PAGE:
4. You can't do it alone. Don't be afraid to ask for help.
Starting something is hard. There are so many factors to think about that it can become really overwhelming-so don't be afraid to ask for help.
I remember when I first came up with the idea of YouthHack, I didn't know what exactly to do. I didn't know anything about the startup scene back in the Philippines. How was I suppose to help students learn more about startups? Yet, one of the best decisions I made was to share the idea I had with my family, friends and mentors.
What did this result to? After asking my mentor how to get started, he sent us to attend a startup conference that would end up becoming our starting point for the network we needed. We started pitching to all these experienced entrepreneurs and before we knew it, we had all our speakers and mentors for our first event. Suddenly, what seemed like a daunting task of starting something from nothing seemed a lot more plausible.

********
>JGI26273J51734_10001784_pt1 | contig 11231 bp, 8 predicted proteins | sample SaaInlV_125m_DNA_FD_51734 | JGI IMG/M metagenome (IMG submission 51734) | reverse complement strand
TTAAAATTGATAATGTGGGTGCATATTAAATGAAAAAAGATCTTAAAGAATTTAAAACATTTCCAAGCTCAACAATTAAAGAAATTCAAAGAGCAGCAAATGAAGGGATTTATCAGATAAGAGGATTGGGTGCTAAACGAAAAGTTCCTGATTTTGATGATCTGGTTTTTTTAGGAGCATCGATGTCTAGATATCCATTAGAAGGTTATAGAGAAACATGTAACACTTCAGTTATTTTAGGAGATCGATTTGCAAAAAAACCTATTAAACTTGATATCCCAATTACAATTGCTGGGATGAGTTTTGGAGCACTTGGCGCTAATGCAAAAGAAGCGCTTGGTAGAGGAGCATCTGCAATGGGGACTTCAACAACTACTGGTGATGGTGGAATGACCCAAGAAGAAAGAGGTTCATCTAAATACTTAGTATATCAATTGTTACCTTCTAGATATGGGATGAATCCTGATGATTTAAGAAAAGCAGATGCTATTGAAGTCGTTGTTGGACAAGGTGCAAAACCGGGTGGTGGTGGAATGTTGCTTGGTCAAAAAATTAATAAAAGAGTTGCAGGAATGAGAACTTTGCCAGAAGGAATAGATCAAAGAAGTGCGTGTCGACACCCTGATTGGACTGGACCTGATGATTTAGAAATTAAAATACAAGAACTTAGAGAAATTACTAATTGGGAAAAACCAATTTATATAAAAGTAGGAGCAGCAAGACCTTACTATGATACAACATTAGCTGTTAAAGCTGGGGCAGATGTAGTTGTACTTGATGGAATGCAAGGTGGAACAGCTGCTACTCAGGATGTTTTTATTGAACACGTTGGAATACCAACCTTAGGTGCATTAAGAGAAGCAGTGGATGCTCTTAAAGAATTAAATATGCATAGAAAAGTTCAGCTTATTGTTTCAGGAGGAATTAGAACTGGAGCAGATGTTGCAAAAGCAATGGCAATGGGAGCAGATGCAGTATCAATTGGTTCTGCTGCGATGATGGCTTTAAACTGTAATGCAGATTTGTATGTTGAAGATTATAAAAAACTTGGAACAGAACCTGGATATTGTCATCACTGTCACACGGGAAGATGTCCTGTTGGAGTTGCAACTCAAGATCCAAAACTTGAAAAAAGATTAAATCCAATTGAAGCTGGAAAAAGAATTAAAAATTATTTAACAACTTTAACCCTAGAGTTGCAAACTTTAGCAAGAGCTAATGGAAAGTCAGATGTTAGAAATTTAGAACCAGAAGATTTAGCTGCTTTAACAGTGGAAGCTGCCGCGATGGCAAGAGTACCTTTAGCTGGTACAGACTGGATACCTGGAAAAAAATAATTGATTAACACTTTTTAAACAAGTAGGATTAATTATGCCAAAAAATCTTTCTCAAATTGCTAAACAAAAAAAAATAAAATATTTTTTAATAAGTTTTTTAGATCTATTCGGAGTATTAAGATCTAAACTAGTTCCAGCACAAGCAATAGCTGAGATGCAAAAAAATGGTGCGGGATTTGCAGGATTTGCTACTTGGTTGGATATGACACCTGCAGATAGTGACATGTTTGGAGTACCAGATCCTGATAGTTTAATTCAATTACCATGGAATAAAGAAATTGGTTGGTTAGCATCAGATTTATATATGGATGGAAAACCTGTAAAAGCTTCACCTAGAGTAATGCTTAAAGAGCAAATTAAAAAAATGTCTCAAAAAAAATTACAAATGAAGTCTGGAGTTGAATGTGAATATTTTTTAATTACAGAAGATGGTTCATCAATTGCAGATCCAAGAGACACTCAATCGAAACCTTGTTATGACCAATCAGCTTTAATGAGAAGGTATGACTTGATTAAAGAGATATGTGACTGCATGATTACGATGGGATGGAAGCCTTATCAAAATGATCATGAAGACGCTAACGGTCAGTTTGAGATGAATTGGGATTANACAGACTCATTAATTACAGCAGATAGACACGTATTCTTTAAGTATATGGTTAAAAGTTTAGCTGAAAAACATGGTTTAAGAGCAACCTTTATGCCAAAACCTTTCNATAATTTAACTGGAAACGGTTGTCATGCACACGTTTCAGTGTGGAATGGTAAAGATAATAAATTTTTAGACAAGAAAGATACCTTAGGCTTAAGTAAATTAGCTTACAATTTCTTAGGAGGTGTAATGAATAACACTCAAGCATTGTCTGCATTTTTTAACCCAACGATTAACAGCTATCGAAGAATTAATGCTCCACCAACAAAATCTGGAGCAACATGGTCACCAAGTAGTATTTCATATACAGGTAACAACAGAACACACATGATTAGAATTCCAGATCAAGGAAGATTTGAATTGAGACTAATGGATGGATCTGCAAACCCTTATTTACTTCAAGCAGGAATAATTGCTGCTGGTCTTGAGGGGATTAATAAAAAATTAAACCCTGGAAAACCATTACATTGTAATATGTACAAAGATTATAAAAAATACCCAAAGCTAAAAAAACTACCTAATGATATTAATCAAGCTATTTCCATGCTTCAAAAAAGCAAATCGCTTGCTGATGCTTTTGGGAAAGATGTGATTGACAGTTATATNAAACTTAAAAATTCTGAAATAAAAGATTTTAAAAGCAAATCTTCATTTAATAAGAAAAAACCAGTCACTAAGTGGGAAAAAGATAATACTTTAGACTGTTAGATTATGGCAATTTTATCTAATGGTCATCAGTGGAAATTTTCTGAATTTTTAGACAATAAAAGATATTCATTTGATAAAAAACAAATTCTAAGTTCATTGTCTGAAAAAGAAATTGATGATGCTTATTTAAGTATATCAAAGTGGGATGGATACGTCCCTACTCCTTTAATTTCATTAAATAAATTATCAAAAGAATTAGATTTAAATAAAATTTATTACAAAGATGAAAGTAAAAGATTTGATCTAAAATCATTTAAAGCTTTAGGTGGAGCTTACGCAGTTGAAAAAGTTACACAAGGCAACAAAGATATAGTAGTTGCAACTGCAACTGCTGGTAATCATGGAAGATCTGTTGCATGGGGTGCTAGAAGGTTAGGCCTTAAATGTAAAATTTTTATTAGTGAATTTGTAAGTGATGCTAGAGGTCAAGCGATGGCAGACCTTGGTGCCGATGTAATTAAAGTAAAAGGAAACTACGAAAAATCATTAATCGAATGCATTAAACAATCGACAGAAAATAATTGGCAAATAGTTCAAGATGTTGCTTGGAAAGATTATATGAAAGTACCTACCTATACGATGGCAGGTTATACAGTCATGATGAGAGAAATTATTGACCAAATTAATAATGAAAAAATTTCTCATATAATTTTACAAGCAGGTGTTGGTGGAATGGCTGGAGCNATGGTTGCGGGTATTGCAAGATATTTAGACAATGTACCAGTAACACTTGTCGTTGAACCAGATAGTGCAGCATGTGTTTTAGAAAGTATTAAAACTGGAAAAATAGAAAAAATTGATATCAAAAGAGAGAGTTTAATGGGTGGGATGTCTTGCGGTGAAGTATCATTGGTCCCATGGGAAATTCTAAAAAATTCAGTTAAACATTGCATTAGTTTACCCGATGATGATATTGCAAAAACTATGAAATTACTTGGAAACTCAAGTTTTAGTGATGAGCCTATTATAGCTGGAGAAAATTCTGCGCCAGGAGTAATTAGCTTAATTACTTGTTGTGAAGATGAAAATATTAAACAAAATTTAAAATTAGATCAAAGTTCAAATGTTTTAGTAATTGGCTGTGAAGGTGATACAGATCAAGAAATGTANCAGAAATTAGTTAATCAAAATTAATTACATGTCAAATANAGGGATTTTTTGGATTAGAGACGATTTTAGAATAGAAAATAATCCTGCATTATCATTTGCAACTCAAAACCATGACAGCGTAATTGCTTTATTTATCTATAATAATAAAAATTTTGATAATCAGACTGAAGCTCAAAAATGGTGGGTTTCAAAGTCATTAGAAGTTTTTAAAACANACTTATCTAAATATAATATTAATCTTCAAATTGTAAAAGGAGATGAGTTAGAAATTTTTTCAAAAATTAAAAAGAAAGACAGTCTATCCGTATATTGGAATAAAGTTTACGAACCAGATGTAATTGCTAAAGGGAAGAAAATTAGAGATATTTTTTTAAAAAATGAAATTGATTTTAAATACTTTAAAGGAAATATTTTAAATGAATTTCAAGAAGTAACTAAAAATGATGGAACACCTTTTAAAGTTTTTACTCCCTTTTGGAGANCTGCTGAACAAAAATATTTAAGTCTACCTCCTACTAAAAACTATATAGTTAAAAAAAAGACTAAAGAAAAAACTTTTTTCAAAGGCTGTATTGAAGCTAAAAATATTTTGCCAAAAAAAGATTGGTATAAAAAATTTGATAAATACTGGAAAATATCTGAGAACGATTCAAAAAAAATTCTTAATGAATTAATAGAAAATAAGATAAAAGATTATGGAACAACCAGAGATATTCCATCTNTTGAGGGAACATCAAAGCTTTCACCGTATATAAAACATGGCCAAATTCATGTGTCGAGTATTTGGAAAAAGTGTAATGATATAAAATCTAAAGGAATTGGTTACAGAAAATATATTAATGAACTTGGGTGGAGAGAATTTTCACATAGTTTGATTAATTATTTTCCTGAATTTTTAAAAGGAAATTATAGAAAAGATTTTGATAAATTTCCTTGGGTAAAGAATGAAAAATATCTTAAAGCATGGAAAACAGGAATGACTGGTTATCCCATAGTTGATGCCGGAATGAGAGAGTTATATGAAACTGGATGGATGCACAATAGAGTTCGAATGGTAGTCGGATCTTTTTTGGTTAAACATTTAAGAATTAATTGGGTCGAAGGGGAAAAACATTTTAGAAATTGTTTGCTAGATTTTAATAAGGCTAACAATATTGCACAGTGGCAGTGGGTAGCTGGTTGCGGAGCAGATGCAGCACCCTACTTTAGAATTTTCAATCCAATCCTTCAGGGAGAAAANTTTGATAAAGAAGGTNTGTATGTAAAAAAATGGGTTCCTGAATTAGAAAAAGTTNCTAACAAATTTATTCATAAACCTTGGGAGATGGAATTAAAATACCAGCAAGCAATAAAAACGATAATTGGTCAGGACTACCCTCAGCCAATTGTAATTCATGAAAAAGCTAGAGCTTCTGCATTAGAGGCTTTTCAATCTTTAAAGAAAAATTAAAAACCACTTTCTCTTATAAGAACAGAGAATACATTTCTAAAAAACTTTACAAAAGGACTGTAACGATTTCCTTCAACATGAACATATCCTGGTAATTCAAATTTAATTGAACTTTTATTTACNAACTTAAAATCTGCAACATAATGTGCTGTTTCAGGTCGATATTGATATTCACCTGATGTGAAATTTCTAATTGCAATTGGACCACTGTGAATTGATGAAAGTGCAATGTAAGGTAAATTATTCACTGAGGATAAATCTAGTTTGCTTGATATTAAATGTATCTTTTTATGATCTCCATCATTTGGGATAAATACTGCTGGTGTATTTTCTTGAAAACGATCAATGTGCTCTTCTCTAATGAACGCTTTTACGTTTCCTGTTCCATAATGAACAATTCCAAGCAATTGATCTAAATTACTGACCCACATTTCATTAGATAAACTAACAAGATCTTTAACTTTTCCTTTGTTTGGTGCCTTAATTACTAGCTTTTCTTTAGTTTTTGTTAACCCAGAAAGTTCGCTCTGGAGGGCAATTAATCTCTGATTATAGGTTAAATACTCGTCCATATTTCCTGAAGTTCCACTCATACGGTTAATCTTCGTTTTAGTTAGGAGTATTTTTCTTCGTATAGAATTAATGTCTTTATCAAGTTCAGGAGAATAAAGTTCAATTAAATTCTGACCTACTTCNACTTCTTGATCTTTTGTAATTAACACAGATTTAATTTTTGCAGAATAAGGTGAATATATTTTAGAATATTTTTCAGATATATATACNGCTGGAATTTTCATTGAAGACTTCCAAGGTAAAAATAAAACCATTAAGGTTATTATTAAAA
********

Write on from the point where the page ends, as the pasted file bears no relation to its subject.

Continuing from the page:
Pro-tip: Don't be afraid to random message or cold-email people you want to meet or ask help from. The worst-case scenario is they will say no. That doesn't seem too bad.
5. It's okay not to know what you're doing.
When you're starting out, it's very easy to feel like an impostor. It's very easy to feel discouraged with the thought that you're not really doing anything concrete. You're always lost, wondering what to do next. You honestly have no idea what you're doing, but you go do it anyway. You call yourself a founder, the CEO of X company when in fact you actually feel deep down that you're just a 'wannapreneur'.
But that's okay; nobody really knows what they are doing.